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India Adopts a New Defense Policy for the Twenty-First Century

Following India’s independence in 1947, then Prime Minister Jawaharlal Nehru inaugurated a foreign and defense policy that was based on principles of socialism and remaining

uncommitted to the Cold War disputes. Eventually, this specific policy led to India becoming the founding and leading member state of the Non Aligned Movement in 1955.

However, in the twenty-first century India’s defense establishment is undergoing a serious and dramatic transformation as it modernizes its defense capabilities. India systematically seeks a "strategic partnership" with the United States of America. The diplomatic courtship started under President Bill Clinton continued under President George W. Bush and furthered under President Barack Obama with his latest trip to India.

On specific terms, the Indian political establishment wants to expand its economic influence in the Indian Ocean basin and beyond. This cataclysmic transformation includes a shift from an emphasis on the former Soviet Union/Russia as the main supplier of defense materials to a pro-Western base supply and an increasing emphasis on India-U.S. relations.

The rapid warming of the diplomatic relations between India and the United States over the past decade is proving to be a serious and significant, yet very challenging, new relationship. The new opportunity for tens of billions of U.S. dollars in defense related sales will open up new business venues for both countries and establish strong bilateral relations.

In addition, the U.S. defense technologies have important applications to domestic counterterrorism; these sales also expand beyond the defense establishment to law enforcement and border control challenges. Despite the tremendous new opportunities, U.S. policy makers need to keep a few crucial things in mind as the Indo-U.S. defense relation moves into new and uncharted territories.

The Indian diplomatic establishment to a lesser extent will look to the United Nations as a way of forming global consensus on multilateral issues and challenges that do not affect adversely India’s national interests. At the same time, New Delhi will fiercely protect its own domestic and bilateral issues such as, counterterrorism measures, the conflict in Kashmir, and the Indo-Chinese troubled relations.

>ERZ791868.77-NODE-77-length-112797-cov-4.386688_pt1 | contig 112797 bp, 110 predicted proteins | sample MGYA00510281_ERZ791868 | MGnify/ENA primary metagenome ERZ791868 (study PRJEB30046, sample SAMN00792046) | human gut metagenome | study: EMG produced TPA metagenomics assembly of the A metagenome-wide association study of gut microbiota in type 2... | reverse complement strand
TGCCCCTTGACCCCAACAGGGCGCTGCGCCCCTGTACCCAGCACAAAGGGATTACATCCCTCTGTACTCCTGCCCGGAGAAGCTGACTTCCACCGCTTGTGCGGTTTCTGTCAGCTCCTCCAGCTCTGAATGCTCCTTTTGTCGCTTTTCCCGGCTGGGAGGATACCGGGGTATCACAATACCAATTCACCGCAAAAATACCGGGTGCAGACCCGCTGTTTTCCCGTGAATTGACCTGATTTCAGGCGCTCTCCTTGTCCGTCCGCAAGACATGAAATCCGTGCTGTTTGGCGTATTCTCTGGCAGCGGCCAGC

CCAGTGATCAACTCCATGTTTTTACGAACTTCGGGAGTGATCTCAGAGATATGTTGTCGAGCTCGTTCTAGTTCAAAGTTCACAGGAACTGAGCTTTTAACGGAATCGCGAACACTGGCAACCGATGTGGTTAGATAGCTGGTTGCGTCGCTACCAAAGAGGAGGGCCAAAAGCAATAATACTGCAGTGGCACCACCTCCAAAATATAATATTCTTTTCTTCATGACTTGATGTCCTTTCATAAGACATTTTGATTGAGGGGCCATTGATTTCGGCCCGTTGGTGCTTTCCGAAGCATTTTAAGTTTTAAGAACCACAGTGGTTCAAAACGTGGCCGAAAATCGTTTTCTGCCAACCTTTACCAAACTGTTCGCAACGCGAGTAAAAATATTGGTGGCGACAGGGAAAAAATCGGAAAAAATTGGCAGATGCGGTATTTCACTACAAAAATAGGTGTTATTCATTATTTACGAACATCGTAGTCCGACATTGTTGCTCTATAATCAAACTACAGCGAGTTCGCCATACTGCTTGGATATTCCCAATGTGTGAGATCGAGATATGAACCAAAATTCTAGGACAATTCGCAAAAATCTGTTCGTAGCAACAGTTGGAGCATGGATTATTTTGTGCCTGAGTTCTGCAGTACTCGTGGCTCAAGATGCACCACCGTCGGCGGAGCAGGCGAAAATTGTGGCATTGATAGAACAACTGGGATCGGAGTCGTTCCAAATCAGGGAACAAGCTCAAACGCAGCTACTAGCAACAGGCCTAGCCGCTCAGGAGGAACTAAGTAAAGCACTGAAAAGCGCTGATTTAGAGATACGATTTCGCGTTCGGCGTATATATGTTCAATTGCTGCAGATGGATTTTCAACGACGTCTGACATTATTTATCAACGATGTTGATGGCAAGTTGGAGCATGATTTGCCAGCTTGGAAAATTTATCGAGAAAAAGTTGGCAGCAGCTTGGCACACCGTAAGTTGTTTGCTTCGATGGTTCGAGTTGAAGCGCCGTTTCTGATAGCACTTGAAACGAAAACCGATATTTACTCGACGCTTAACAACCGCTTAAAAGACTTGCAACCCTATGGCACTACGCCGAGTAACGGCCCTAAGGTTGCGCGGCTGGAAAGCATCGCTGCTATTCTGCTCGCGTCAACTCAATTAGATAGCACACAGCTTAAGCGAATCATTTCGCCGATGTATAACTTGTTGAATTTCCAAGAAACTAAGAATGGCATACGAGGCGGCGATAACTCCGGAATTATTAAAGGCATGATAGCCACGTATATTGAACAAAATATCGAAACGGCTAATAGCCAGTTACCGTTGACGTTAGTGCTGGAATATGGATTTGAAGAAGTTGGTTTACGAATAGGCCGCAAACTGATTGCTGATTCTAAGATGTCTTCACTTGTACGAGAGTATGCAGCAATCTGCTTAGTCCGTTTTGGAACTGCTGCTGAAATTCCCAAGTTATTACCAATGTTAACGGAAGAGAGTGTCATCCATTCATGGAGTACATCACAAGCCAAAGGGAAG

India wants to become a regional power or even regional hegemon and secure diplomatic and defense agreements from nation-states that support this specific goal, while building an expeditionary navy and a strong air force. In addition, India builds a new army ready to deter a Pakistani onslaught or domestic terrorist activities.

Globally, India wants to develop "strategic partnerships" with nation-states perceived as leaders of a global, multicolor order, and seek to buy sophisticated military capabilities from many of these new relationships. This includes modern and highly sophisticated military assets as well as the technology and licensed production associated with those weapons and weapons systems.

Various military analysts argue that, India will most likely emphasize balance in its defense relations, especially with the larger powers of the United States, Russia, the EU, UK, and Israel. This balance will often be reflected in defense procurement decisions, as these are enduring symbols of the bilateral relationship. Most bilateral and multilateral military exercises will not be affected with considerations of balance, with the exception of larger, more visible exercises.

Furthermore, Indian political elite wants to secure or sustain diplomatic ties with smaller countries across the globe, many of which are member states of the Non Aligned Movement, that can provide a great support in international fora as well as provide potential markets Indian’s own emerging defense industry. India will maintain a position of leadership in the Non Aligned Movement and publicly appears itself as "nonaligned" despite its actual alignment. It is evident that India will achieve a serious defense industry to be reckoned.

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